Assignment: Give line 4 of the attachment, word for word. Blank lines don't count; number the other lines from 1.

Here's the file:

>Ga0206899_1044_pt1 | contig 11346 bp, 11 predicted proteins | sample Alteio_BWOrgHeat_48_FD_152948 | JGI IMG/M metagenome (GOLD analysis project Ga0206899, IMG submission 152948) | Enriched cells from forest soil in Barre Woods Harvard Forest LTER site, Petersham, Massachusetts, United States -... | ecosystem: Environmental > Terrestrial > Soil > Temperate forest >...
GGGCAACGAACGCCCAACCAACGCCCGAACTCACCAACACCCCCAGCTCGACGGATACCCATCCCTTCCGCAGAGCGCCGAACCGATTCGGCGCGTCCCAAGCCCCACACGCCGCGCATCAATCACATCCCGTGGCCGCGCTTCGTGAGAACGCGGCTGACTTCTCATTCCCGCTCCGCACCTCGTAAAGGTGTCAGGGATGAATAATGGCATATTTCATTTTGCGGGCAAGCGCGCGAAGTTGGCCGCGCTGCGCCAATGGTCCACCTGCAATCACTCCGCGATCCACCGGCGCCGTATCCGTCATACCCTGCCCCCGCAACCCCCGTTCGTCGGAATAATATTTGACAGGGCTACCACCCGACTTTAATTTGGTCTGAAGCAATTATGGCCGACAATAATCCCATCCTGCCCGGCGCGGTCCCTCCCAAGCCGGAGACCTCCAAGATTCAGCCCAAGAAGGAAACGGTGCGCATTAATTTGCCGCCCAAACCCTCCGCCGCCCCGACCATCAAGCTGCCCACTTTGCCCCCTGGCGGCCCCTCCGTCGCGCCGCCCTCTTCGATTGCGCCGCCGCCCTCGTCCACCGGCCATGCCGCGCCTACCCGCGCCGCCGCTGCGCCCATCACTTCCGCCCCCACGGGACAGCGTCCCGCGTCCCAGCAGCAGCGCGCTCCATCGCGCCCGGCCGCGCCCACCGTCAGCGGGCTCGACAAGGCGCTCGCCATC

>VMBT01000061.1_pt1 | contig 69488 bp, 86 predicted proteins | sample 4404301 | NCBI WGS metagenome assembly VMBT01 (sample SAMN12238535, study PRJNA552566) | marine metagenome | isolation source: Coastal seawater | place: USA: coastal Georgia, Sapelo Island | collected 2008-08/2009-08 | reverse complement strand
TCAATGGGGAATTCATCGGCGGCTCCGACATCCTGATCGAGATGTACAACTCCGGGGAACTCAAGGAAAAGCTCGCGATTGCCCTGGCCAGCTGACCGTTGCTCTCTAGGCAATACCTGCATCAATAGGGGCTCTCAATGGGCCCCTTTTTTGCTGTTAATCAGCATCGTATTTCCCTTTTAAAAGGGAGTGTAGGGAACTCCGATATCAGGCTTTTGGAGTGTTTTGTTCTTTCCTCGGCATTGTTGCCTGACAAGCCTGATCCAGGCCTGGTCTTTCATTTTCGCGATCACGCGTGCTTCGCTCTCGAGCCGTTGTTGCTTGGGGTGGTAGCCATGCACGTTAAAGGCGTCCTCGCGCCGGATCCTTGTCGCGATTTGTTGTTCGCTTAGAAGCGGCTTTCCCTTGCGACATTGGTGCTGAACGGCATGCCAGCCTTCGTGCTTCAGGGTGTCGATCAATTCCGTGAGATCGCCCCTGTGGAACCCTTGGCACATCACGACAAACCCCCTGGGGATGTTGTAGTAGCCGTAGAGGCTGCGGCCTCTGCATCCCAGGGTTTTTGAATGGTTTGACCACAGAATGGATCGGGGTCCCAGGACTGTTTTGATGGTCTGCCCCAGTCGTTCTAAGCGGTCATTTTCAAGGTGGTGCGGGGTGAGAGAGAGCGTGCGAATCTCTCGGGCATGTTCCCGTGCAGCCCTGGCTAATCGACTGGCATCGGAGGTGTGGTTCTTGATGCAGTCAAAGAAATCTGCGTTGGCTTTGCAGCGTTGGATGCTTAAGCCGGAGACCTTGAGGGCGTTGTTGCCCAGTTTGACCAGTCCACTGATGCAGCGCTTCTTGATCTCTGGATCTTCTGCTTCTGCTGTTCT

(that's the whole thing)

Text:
TCAATGGGGAATTCATCGGCGGCTCCGACATCCTGATCGAGATGTACAACTCCGGGGAACTCAAGGAAAAGCTCGCGATTGCCCTGGCCAGCTGACCGTTGCTCTCTAGGCAATACCTGCATCAATAGGGGCTCTCAATGGGCCCCTTTTTTGCTGTTAATCAGCATCGTATTTCCCTTTTAAAAGGGAGTGTAGGGAACTCCGATATCAGGCTTTTGGAGTGTTTTGTTCTTTCCTCGGCATTGTTGCCTGACAAGCCTGATCCAGGCCTGGTCTTTCATTTTCGCGATCACGCGTGCTTCGCTCTCGAGCCGTTGTTGCTTGGGGTGGTAGCCATGCACGTTAAAGGCGTCCTCGCGCCGGATCCTTGTCGCGATTTGTTGTTCGCTTAGAAGCGGCTTTCCCTTGCGACATTGGTGCTGAACGGCATGCCAGCCTTCGTGCTTCAGGGTGTCGATCAATTCCGTGAGATCGCCCCTGTGGAACCCTTGGCACATCACGACAAACCCCCTGGGGATGTTGTAGTAGCCGTAGAGGCTGCGGCCTCTGCATCCCAGGGTTTTTGAATGGTTTGACCACAGAATGGATCGGGGTCCCAGGACTGTTTTGATGGTCTGCCCCAGTCGTTCTAAGCGGTCATTTTCAAGGTGGTGCGGGGTGAGAGAGAGCGTGCGAATCTCTCGGGCATGTTCCCGTGCAGCCCTGGCTAATCGACTGGCATCGGAGGTGTGGTTCTTGATGCAGTCAAAGAAATCTGCGTTGGCTTTGCAGCGTTGGATGCTTAAGCCGGAGACCTTGAGGGCGTTGTTGCCCAGTTTGACCAGTCCACTGATGCAGCGCTTCTTGATCTCTGGATCTTCTGCTTCTGCTGTTCT